Why the Freeformer Is So Important To Injection Molding

The Arburg Freeformer additive manufacturing machine (dubbed AKF) made its debut at K2013 in Germany and it will move squarely into prime time at NPE2015 in Orlando, Florida March 23-27.

Starting next month, Arburg will begin series production of the AKF system following a 20-customer pilot program that began last July in Germany. Sales of the machine will also begin next month in America, the birthplace of additive manufacturing and the largest market for the technology.

Arburg will show two Freeformers at the NPE, one of which will be producing elastomeric TPU material with a special support material, which is described as a first in additive manufacturing. Possible applications include bellows, hoses, sleeves, or flexible components for robotic grippers. The supporting structures can subsequently be removed in a water bath.

Call the Freeformer the anti-3D printer. Whereas much of the hoopla from players like 3D Systems is on cheap machines for the “maker” movement, the Freeformer is a full-fledged industrial machine meant to complement injection molding.

And that’s precisely why the Freeformer is so important.

It uses standard plastic pellets while 3D printers use pricey specialized materials. Think $90/lb versus a buck or two. Some 3D printers use highly specialized materials that do not have the same mechanical properties as standard plastics.

37326_freeformerThere will be the opportunity to use a much broader range of plastics in the Freeformer compared to the ABS and PLA most commonly used in 3D printers. Parts made in the Freeformer will have a greater density (86 percent vs 80 percent for ABS) than 3D printers because of improved fusing in the AKF system.

Companies with a deep design engineering bench will benefit the most from the Freeformer. The greatest potential may be for very complex parts that mate elastomeric and rigid plastics such as polyamide, ABS, or polycarbonate. One example is the reinforcement of housings that have flanges.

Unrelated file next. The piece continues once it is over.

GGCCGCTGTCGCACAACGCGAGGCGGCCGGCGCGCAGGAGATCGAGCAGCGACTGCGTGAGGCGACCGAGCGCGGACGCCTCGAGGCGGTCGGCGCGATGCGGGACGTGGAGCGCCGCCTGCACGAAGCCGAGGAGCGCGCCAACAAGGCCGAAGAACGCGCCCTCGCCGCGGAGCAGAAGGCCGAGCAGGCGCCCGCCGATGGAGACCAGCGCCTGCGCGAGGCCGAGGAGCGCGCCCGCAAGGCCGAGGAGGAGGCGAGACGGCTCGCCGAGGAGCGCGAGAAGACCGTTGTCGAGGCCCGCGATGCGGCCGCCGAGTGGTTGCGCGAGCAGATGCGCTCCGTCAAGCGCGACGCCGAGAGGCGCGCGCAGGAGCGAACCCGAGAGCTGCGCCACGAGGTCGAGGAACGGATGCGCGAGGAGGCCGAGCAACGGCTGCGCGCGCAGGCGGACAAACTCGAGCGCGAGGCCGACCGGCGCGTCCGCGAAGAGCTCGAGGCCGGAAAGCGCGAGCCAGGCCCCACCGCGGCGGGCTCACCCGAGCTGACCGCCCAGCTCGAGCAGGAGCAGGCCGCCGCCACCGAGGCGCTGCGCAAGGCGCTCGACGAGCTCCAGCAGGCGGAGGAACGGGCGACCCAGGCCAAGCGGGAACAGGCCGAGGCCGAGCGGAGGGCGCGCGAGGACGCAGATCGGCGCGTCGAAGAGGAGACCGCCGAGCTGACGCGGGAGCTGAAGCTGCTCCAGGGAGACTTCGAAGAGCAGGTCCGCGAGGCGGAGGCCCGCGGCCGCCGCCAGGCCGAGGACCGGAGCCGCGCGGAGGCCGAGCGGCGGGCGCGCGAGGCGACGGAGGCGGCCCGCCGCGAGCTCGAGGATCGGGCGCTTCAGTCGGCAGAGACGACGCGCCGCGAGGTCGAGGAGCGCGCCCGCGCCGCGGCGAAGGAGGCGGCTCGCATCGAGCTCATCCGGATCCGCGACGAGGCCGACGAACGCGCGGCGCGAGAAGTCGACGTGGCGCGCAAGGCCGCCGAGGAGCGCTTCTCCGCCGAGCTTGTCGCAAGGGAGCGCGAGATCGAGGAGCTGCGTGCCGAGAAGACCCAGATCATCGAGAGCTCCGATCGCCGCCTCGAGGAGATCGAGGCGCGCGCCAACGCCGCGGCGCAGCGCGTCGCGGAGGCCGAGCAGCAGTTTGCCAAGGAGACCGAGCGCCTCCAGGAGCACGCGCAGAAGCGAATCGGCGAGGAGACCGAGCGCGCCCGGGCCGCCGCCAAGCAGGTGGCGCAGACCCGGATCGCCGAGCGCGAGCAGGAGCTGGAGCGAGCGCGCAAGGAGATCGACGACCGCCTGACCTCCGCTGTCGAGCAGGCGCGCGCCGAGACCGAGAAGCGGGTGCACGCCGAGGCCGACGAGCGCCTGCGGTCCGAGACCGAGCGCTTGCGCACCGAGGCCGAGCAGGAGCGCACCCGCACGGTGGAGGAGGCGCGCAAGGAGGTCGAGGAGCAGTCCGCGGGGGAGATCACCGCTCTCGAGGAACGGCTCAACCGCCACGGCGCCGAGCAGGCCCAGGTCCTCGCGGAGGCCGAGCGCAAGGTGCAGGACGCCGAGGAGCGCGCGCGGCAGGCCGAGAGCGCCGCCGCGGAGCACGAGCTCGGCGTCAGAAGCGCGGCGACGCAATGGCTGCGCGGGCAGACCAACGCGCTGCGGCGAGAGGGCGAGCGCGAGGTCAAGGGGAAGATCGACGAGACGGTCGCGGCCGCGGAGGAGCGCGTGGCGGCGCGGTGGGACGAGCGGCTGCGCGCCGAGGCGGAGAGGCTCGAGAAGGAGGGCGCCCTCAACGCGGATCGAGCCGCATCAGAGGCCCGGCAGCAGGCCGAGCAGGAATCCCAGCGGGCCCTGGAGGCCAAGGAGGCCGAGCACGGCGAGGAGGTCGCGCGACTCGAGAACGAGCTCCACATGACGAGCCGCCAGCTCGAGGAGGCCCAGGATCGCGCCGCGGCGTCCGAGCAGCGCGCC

Product designers need to be involved very early and they need to understand the potential of a system that make parts directly from CAD files in tiny layers, added one at a time. The most ingenious will design parts that do not require a supporting structure, if possible.

Engineers now design parts with mold constraints in mind: draft angles, deep undercuts, nominal wall thickness, and so on. None of these constraints exists with additive manufacturing.

Arburg is the only plastics machinery manufacturer involved in additive manufacturing. As a result, Arburg has a unique, molding-oriented mindset. That’s why the system starts with standard pellets and not filaments or exotic materials. Arburg understands what molders want while companies like 3D Systems are chasing individual consumers and stock market analysts.

For starters, Freeformers may be paired with injection molding machines to offer immediate customization of mass-molded parts. In the not-to-distant future, they will be making parts now considered impossible to make on a cost-effective basis on a large scale.

 

 

 

 

 

 

About Doug Smock

Former Chief Editor at Plastics World and Senior Technical Editor Design News
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